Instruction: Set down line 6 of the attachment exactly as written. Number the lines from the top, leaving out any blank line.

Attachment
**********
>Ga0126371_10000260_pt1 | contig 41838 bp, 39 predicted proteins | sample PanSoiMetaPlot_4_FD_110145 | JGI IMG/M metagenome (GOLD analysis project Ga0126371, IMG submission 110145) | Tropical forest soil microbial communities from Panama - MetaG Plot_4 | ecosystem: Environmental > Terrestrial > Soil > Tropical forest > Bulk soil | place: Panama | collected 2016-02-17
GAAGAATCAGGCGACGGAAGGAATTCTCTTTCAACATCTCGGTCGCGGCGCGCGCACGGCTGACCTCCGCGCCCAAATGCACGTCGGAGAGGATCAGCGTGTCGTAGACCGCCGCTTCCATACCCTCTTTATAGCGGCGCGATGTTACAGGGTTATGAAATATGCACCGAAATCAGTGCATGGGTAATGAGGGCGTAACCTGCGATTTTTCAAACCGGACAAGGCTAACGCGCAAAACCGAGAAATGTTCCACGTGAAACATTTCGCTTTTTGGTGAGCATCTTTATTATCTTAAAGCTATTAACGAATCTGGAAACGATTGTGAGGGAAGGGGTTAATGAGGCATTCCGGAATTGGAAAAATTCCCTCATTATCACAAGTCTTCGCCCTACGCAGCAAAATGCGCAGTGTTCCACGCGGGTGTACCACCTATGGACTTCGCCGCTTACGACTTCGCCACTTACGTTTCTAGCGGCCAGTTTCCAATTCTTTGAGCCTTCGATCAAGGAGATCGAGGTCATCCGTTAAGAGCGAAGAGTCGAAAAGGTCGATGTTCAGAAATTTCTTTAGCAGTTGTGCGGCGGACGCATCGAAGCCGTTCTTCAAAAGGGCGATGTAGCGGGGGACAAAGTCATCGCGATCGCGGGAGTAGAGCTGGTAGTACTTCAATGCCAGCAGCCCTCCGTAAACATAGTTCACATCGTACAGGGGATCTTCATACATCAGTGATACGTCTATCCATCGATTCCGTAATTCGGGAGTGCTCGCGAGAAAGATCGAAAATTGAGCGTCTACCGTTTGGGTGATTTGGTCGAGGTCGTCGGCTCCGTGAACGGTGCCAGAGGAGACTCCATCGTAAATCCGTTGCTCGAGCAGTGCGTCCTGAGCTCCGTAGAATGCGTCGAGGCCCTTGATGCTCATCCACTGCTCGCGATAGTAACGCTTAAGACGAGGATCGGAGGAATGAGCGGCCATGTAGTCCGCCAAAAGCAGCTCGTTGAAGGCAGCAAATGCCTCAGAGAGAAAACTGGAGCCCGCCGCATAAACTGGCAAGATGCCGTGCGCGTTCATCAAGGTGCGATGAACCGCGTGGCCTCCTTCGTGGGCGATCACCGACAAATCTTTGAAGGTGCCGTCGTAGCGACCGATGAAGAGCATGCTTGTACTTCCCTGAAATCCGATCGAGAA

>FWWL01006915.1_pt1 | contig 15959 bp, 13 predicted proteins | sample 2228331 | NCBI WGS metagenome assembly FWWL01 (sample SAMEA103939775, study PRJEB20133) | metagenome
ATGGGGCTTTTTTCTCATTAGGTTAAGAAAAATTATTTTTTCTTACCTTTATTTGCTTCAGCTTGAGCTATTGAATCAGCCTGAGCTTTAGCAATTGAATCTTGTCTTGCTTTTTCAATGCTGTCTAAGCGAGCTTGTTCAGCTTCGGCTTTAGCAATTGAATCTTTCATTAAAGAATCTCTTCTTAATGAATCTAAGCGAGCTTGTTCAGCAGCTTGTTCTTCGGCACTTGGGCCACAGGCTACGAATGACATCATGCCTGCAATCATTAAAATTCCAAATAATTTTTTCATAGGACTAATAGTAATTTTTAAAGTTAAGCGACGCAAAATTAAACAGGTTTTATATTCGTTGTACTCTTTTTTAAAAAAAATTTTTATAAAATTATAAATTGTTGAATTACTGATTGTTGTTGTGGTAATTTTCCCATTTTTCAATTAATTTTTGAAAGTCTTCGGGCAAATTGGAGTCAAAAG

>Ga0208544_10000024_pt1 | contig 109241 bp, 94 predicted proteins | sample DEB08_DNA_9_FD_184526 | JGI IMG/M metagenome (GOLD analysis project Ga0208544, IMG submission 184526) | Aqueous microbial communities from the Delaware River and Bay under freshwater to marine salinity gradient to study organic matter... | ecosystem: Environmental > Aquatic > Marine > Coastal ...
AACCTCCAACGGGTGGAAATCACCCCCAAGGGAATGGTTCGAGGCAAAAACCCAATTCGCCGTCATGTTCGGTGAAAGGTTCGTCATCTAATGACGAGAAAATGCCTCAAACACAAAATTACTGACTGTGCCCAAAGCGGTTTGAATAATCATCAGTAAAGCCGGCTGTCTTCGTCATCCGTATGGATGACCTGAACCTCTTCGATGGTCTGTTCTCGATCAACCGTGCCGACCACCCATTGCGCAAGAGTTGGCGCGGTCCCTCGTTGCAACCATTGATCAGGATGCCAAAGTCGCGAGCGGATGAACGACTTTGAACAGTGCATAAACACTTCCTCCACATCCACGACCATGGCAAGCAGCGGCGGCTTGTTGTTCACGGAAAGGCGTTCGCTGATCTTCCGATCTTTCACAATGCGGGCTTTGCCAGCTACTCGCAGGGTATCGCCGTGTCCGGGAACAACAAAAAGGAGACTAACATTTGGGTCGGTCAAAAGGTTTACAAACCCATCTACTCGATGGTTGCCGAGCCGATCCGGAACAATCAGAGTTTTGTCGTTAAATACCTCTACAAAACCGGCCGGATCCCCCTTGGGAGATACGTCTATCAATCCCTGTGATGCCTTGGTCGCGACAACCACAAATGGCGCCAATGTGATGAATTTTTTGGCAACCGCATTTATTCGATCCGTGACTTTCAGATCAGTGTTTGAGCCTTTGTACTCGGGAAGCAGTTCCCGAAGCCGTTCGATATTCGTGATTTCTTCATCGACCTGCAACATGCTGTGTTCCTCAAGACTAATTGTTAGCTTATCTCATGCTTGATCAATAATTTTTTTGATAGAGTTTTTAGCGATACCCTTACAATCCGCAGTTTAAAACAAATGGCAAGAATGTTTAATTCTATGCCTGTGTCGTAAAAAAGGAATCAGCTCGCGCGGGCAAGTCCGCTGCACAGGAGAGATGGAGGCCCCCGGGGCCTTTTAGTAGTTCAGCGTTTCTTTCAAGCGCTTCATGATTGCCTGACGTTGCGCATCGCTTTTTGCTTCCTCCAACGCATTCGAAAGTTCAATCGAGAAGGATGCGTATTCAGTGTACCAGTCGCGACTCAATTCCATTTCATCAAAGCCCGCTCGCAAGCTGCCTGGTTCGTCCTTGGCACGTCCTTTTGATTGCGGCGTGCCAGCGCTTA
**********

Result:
AACCTCCAACGGGTGGAAATCACCCCCAAGGGAATGGTTCGAGGCAAAAACCCAATTCGCCGTCATGTTCGGTGAAAGGTTCGTCATCTAATGACGAGAAAATGCCTCAAACACAAAATTACTGACTGTGCCCAAAGCGGTTTGAATAATCATCAGTAAAGCCGGCTGTCTTCGTCATCCGTATGGATGACCTGAACCTCTTCGATGGTCTGTTCTCGATCAACCGTGCCGACCACCCATTGCGCAAGAGTTGGCGCGGTCCCTCGTTGCAACCATTGATCAGGATGCCAAAGTCGCGAGCGGATGAACGACTTTGAACAGTGCATAAACACTTCCTCCACATCCACGACCATGGCAAGCAGCGGCGGCTTGTTGTTCACGGAAAGGCGTTCGCTGATCTTCCGATCTTTCACAATGCGGGCTTTGCCAGCTACTCGCAGGGTATCGCCGTGTCCGGGAACAACAAAAAGGAGACTAACATTTGGGTCGGTCAAAAGGTTTACAAACCCATCTACTCGATGGTTGCCGAGCCGATCCGGAACAATCAGAGTTTTGTCGTTAAATACCTCTACAAAACCGGCCGGATCCCCCTTGGGAGATACGTCTATCAATCCCTGTGATGCCTTGGTCGCGACAACCACAAATGGCGCCAATGTGATGAATTTTTTGGCAACCGCATTTATTCGATCCGTGACTTTCAGATCAGTGTTTGAGCCTTTGTACTCGGGAAGCAGTTCCCGAAGCCGTTCGATATTCGTGATTTCTTCATCGACCTGCAACATGCTGTGTTCCTCAAGACTAATTGTTAGCTTATCTCATGCTTGATCAATAATTTTTTTGATAGAGTTTTTAGCGATACCCTTACAATCCGCAGTTTAAAACAAATGGCAAGAATGTTTAATTCTATGCCTGTGTCGTAAAAAAGGAATCAGCTCGCGCGGGCAAGTCCGCTGCACAGGAGAGATGGAGGCCCCCGGGGCCTTTTAGTAGTTCAGCGTTTCTTTCAAGCGCTTCATGATTGCCTGACGTTGCGCATCGCTTTTTGCTTCCTCCAACGCATTCGAAAGTTCAATCGAGAAGGATGCGTATTCAGTGTACCAGTCGCGACTCAATTCCATTTCATCAAAGCCCGCTCGCAAGCTGCCTGGTTCGTCCTTGGCACGTCCTTTTGATTGCGGCGTGCCAGCGCTTA